Cape Horn: Where continents collide

To mark the 400th anniversary of its discovery, a boat-load of intrepid travellers brave treacherous seas to land on Cape Horn, at the southernmost tip of South America

By James Draven
Published 26 Jan 2016, 08:00 GMT, Updated 7 Jul 2021, 10:27 BST
Pia Glacier.

Pia Glacier.

Photograph by James Draven

At 6.40am, I don my lifejacket — a garment so frequently worn on this trip that, rather than being stowed in the usual overhead compartment, it hangs in my wardrobe next to my shirts — and clamber into Beagle, the first rigid inflatable boat (RIB) of the day to ferry passengers from the expedition cruise ship, Stella Australis, to Cape Horn.

At nearly 56 degrees, south Cape Horn is the southernmost point of Hornos Island, on the tip of Chile's Tierra del Fuego archipelago. It marks the spot where the Atlantic and Pacific Oceans collide and is all that separates the Americas and Antarctica. Rounding it means passing through Drake's Passage, the yachtsman's Everest.

There's an old sailor's saying that goes: "Below 40 degrees south there's no law; below 50 degrees south there's no God", but despite the howling gales common to these latitudes, the waters are uncharacteristically calm this morning. Although a bracing breeze whips hair around faces, the RIB's passengers are as silent as dawn commuters as we speed over to bleak, windswept Hornos Island to meet the lighthouse keeper at the end of the world… until, that is, fellow passenger Joe pipes up.

"I'm following in the footsteps of my great-great-great-grandfather," he tells me, swelling with pride. "He was a deck hand in exchange for passage from San Francisco to Boston, via Cape Horn. Actually," he adds as I check the fastenings on my life jacket again, "there was this one guy who wasn't doing his fair share, but still taking up room and eating the provisions so my great-great-great-grandfather threw him overboard in Drake's Passage during the night." He doesn't sound that great to me, but Joe's broad grin and dancing eyebrows suggests he takes the idea of having a murderer for an ancestor with a good deal more humour than I would.

A pizzeria owner from Iowa, and a sixth-generation American, Joe has helped his wife, Karen, celebrate her 40th birthday by giving her the huge rock she now wears on her finger, and this cruise around Cape Horn ­— unaware that this iconic rock is about to celebrate a similar a milestone, tenfold. Friday, 29 January 2016 marks 400 years since Dutch sailor Willem Schouten made the first recorded voyage through Drake's Passage, naming Cape Horn, after his hometown of Hoorn, in the process.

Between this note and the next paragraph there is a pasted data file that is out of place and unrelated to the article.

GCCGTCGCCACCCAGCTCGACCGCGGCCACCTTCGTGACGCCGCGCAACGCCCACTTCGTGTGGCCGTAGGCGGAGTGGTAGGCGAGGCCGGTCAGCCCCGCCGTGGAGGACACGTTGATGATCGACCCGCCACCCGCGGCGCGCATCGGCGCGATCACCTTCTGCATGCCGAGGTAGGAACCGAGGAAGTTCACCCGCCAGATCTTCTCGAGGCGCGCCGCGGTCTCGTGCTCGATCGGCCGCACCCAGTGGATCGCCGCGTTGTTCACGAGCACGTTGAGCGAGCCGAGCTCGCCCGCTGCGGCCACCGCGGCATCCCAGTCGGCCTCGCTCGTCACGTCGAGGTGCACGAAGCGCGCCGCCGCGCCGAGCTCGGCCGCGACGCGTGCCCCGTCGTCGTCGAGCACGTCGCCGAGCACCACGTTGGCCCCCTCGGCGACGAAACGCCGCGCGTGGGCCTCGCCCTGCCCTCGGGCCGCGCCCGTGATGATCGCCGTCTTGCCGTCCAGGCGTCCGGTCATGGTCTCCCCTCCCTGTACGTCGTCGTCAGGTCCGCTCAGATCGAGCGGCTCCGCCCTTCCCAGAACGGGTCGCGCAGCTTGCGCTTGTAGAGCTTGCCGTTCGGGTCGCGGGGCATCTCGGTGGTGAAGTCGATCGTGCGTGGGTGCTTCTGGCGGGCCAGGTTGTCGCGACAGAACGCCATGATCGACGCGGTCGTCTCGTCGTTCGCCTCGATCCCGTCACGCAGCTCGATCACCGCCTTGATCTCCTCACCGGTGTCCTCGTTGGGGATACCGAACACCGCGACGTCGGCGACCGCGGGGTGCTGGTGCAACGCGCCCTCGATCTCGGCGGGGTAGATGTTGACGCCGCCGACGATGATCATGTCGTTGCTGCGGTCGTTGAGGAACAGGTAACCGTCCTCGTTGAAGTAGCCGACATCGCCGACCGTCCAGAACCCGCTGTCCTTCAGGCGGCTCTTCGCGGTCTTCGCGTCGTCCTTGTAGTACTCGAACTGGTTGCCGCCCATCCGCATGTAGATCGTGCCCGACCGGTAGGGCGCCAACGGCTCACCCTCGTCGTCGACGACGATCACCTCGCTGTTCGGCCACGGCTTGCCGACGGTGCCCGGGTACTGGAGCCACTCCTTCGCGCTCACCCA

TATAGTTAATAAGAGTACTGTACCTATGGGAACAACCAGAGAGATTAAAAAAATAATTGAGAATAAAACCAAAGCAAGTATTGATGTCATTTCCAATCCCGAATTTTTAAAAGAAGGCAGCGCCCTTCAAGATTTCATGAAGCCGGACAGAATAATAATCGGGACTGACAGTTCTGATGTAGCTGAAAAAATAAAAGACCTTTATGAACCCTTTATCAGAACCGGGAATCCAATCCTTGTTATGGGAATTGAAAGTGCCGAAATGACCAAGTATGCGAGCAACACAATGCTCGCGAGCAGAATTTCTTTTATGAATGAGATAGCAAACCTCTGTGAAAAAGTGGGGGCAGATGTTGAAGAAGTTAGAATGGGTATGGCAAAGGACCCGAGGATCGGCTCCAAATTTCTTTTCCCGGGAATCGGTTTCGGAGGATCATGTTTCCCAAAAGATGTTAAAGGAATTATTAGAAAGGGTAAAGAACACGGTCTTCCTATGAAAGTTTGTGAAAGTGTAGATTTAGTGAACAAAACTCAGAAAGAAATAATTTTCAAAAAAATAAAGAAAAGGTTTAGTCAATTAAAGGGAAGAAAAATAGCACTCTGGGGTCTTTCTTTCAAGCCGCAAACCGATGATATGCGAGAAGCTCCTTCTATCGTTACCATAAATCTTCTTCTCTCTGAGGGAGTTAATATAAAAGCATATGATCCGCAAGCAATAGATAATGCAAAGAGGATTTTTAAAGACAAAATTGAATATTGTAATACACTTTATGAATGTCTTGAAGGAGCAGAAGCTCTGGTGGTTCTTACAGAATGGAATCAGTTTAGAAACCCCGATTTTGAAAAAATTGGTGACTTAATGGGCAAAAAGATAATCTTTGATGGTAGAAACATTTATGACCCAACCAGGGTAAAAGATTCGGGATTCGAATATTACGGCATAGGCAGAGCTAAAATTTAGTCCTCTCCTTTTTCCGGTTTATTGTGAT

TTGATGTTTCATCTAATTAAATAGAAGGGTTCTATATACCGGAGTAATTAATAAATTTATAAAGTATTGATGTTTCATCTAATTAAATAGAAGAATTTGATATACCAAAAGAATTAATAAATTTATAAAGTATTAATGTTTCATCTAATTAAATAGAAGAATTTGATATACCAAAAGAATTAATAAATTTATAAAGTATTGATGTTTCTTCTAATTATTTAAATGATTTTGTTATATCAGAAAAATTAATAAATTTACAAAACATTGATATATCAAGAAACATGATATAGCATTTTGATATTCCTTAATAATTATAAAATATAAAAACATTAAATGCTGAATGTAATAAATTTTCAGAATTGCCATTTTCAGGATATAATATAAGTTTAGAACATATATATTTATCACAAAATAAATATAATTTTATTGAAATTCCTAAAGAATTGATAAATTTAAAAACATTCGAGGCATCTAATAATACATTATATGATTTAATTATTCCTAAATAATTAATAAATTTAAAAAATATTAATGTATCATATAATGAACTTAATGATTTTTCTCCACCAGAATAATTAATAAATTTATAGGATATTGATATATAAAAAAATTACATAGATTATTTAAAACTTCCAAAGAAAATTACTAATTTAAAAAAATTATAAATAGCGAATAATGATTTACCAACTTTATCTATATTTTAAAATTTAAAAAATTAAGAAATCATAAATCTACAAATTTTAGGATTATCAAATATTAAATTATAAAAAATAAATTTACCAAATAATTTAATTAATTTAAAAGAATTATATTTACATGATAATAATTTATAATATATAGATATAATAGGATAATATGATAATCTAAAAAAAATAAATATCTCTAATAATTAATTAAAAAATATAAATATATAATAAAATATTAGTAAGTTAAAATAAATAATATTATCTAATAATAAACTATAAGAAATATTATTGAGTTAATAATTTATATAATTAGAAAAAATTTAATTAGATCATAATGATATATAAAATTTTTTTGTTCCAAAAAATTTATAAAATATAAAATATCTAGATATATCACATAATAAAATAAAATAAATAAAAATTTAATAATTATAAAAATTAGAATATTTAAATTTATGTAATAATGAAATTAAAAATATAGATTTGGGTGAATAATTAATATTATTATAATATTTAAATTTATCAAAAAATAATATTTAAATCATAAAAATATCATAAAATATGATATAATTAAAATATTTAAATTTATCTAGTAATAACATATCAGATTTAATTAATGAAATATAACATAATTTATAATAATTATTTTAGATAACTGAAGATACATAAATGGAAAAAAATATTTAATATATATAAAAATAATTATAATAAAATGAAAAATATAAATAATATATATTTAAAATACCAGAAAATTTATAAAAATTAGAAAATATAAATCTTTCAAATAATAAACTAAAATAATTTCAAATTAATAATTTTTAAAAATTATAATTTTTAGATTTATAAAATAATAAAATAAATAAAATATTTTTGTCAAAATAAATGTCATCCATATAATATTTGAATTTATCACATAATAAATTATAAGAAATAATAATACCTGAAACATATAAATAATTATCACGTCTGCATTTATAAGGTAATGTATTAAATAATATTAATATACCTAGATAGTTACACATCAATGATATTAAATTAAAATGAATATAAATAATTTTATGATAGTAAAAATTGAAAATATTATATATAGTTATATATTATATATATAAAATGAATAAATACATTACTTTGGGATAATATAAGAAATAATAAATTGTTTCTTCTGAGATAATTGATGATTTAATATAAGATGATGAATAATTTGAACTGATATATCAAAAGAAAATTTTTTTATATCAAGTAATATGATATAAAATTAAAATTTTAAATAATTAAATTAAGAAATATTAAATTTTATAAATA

While its discovery can be traced in history books, there's a more primordial past on constant display in Patagonia. A clear morning on the top deck reveals snow-capped mountains, ancient glaciers and labyrinthine fjords plied by curious Magellanic penguins. The world's southernmost forest is here, populated by the same mistletoe- and beech-clad trees found in New Zealand, and also fossilised in Antarctica — relics of the Gondwana supercontinent. Landscapes that predate the Yámana people who first inhabited this place, and the passing expeditions of Sir Francis Drake, Charles Darwin… and Joe's great-great-great-grandfather, swabbing decks to earn his keep.

Joe could afford to pay for his ticket, which bought him not only a warm cabin his ancestor would have likely killed for, and a visit to the wheelhouse, but also a bridge across a yawning abyss of family history.

Joe, Karen and I are also together on the last RIB back to the ship. The wind has picked up considerably, and the adventurous and nervous alike giggle as we power through waves that breach our boat. Only the eyes betray who's excited and who's terrified. Joe looks giddy with glee. I check my lifejacket is secure again; then I glance at Karen's too.


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